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Category: The Magazine

Alexander Hamilton and William White

“In 1782, William White wrote the masterful pamphlet, The Case of The Episcopal Church in the United States Considered, which laid out a plan for the new Episcopal Church to be composed of both ordained and lay leadership: the House of Bishops AND the House of Deputies.”

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“I am soon to be on my annual week of retreat which totally sucks.  Being on retreat from social media, technology and work is a part of my Rule of Life; and I usually hate it.  I quite like the anesthesia I have collected over the years – tools I have and use to “not feel pain.” And a retreat is an un-anesthetized week of silent reflection. It will follow a week of vacation this year, so not only will I be bored, I’ll be rested and bored. Ugh.”

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“Cloistered as we are within homes and small circles of family or COVID-approved-house-guests, we are spending much of our time with people who know us very well.  And people who know us well are armed with knowing our soft-spots; where to place the verbal blade for maximum pain and maximum bleed.  Not always, but sometimes.  That is why betrayal by a close friend or loved-one is exponentially more painful than a wound inflicted by a stranger.”

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Let Freedom Ring: A Reflection for Independence Day

“With a focus on Independence, I reflected on the contributions of America’s two greatest sons, George Washington, a master craftsperson in the forging of the United States and Martin Luther King, Jr., a master craftsperson in the ongoing effort to forge a united people.”

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Daily Sip: I Want my Black Jesus

“I want that kind, humble black or perhaps brown man.  Where has He been these 2,000 years? If I wipe off the plaster and paint of our statues will he be there underneath?”

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Black Lives Matter to God

“Christianity is a religion of transformation: think of Paul’s appeal to transform one’s mind in alignment with the radical new freedom inaugurated by Jesus’ resurrection. It is a religion, even, of revolution: think of Mary’s song about how her son will cast down the mighty and lift up the poor and hungry.”

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Five Poems from Said to Godhead Poems

“I Said to Godhead:

The first rule of radio is that dead air freaks people out, makes them change the station. When there should be sound, and is none, is uncomfortable. Are you even listening to me? You can almost hear people straining their ears to hear you, to catch one note echoing back in reply to a prayer, a plea, a please. Do you even have a sound, a vibration? Pure silence is impossible to hear because our ears make a faint noise when listening—it is our eardrums humming a bit. Do I sound crazy because it’s the truth? It’s true—we can’t hear silence because our own bodies are so loud, our biology reminding us we’re not rotting, not yet. You must know that our ear drums continue to vibrate for a while after we’re dead. Is that you, finally?”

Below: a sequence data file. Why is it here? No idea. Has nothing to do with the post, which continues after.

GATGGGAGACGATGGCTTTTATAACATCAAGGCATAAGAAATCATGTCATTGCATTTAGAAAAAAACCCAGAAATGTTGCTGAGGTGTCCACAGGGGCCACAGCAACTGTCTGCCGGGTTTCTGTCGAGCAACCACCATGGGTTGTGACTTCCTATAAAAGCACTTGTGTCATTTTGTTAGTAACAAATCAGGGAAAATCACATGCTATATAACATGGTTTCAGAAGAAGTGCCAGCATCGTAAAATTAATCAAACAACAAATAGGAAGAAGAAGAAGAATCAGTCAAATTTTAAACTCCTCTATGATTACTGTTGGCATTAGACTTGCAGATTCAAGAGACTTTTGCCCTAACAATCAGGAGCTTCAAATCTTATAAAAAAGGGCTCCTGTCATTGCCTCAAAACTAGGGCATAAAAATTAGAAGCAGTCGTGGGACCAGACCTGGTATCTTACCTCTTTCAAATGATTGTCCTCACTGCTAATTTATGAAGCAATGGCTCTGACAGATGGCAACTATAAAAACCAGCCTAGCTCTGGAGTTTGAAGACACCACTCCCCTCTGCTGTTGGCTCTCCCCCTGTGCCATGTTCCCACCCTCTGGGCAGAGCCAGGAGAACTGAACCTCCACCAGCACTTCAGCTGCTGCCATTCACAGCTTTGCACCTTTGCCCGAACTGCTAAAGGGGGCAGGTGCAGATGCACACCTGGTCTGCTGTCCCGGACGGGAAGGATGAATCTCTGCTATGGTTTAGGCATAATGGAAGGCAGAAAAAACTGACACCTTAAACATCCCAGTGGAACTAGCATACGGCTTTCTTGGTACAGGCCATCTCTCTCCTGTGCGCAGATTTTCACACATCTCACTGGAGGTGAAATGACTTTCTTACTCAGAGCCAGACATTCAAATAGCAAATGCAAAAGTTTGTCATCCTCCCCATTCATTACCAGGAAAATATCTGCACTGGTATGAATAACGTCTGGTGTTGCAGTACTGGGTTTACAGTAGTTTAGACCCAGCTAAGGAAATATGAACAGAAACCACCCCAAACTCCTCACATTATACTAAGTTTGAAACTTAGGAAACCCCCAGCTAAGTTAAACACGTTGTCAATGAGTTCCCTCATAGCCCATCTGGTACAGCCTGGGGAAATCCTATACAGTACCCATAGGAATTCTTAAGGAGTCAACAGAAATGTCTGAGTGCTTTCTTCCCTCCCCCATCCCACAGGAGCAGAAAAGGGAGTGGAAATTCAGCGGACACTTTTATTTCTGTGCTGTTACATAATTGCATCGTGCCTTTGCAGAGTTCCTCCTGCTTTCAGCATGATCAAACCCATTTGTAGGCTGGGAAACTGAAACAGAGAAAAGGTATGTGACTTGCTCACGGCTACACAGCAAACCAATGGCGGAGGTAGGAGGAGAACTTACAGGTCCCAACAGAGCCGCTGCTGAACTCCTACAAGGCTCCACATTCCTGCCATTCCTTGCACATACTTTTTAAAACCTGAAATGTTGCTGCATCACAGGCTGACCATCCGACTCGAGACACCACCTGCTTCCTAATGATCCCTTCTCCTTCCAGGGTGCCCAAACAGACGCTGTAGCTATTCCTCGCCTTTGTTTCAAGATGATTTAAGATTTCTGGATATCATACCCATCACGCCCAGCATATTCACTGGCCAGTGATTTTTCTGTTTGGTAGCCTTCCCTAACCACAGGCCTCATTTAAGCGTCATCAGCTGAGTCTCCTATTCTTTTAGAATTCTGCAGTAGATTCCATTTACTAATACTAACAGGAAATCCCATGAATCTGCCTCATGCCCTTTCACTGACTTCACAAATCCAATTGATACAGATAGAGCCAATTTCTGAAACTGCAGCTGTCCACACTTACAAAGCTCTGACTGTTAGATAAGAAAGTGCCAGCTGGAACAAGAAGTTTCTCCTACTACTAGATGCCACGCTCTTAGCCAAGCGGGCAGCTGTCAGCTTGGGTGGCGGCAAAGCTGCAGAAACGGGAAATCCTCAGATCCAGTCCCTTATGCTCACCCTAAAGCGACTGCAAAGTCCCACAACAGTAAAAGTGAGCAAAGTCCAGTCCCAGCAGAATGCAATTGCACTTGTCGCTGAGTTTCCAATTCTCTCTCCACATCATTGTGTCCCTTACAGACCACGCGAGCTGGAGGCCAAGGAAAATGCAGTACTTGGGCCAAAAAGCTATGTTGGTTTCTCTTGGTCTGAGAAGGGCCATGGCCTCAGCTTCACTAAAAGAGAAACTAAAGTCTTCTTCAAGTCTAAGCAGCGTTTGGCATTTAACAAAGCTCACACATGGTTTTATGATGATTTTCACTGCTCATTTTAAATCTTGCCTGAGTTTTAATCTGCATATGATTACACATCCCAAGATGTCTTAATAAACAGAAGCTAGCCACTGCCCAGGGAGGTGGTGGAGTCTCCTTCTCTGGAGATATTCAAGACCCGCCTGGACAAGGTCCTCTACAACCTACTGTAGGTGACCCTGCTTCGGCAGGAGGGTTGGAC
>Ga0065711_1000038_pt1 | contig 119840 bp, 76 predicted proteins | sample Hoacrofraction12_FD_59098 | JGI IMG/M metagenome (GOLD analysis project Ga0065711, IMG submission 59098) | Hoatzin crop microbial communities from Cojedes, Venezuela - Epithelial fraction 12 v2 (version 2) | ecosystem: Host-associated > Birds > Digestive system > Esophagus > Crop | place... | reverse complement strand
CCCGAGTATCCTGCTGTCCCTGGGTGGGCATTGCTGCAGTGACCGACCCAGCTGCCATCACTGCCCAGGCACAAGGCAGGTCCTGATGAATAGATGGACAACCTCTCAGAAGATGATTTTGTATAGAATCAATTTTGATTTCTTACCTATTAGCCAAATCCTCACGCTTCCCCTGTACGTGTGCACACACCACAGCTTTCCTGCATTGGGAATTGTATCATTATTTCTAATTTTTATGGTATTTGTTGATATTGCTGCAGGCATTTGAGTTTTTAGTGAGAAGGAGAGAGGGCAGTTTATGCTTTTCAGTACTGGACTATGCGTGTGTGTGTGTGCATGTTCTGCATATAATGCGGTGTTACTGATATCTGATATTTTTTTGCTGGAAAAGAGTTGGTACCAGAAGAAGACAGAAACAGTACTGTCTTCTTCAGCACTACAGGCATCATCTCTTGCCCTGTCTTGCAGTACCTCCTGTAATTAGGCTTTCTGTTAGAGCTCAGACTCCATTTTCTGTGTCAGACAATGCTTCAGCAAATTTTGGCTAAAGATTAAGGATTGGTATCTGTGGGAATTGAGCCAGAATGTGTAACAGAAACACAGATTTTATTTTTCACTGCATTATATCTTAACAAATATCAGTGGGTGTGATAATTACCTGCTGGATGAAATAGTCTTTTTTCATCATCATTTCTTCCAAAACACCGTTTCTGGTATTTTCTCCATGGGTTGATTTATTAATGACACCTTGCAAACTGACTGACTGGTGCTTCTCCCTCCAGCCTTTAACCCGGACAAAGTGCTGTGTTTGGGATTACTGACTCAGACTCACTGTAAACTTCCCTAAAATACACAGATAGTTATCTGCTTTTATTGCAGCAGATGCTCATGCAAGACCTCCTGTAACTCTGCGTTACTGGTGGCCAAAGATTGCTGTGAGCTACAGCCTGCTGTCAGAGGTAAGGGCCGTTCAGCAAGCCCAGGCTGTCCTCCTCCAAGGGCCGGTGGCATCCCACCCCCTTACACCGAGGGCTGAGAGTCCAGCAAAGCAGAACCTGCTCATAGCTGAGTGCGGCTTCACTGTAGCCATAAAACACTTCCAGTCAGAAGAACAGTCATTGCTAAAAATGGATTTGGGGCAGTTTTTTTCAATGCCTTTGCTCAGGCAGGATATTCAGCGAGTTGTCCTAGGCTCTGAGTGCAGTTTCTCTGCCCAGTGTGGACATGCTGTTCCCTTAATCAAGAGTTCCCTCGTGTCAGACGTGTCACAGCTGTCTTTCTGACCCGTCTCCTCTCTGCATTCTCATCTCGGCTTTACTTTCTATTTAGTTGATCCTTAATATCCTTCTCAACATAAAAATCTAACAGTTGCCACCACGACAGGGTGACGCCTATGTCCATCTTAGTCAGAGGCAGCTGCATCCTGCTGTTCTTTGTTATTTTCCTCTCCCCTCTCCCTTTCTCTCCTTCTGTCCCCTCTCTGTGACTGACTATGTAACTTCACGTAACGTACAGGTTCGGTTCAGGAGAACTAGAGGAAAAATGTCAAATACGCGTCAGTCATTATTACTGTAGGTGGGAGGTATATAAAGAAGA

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Interfaith Leaders Join Episcopalian Bishop in a Call for Love in Action: Prayers for Justice

“I want the church I lead to do our part, working with other faith communities, to bring some good out of the nightmare we’ve been in, to wrench grace from unspeakable tragedy, to make real and meaningful restitution for the sins of that past that are still visited on far too many, to rid however we can our institutions of embedded racism. Outrage is not enough. People of faith must unite in action to drive lasting change for justice and healing in our country.” 

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Tell Your Story

“Dominating regimes will fall.  They fall not because people are good.  They fall because the planet was created VERY good. It seems to be a living organism. Something is connecting the good of the planet between people and between all living things.”

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The Episcopal Café seeks to be an independent voice, reporting and reflecting on the Episcopal Church and the Anglican tradition.  The Café is not a platform of advocacy, but it does aim to tell the story of the church from the perspective of Progressive Christianity.  Our collective sympathy, as the Café, lies with the project of widening the circle of inclusion within the church and empowering all the baptized for the role to which they have been called as followers of Christ.

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